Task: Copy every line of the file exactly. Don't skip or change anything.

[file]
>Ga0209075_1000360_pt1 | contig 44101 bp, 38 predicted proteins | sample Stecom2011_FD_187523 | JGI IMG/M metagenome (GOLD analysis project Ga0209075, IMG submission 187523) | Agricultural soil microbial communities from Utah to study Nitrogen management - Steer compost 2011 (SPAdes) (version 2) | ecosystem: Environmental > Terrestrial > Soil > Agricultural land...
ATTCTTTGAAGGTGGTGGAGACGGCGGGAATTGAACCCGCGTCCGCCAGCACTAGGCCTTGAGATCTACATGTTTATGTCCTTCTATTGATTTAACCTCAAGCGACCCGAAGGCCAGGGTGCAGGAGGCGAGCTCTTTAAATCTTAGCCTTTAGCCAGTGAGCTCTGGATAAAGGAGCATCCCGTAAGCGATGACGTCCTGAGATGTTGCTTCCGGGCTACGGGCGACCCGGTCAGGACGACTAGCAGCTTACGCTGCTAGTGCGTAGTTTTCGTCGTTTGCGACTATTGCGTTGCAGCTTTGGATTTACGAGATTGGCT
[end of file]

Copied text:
>Ga0209075_1000360_pt1 | contig 44101 bp, 38 predicted proteins | sample Stecom2011_FD_187523 | JGI IMG/M metagenome (GOLD analysis project Ga0209075, IMG submission 187523) | Agricultural soil microbial communities from Utah to study Nitrogen management - Steer compost 2011 (SPAdes) (version 2) | ecosystem: Environmental > Terrestrial > Soil > Agricultural land...
ATTCTTTGAAGGTGGTGGAGACGGCGGGAATTGAACCCGCGTCCGCCAGCACTAGGCCTTGAGATCTACATGTTTATGTCCTTCTATTGATTTAACCTCAAGCGACCCGAAGGCCAGGGTGCAGGAGGCGAGCTCTTTAAATCTTAGCCTTTAGCCAGTGAGCTCTGGATAAAGGAGCATCCCGTAAGCGATGACGTCCTGAGATGTTGCTTCCGGGCTACGGGCGACCCGGTCAGGACGACTAGCAGCTTACGCTGCTAGTGCGTAGTTTTCGTCGTTTGCGACTATTGCGTTGCAGCTTTGGATTTACGAGATTGGCT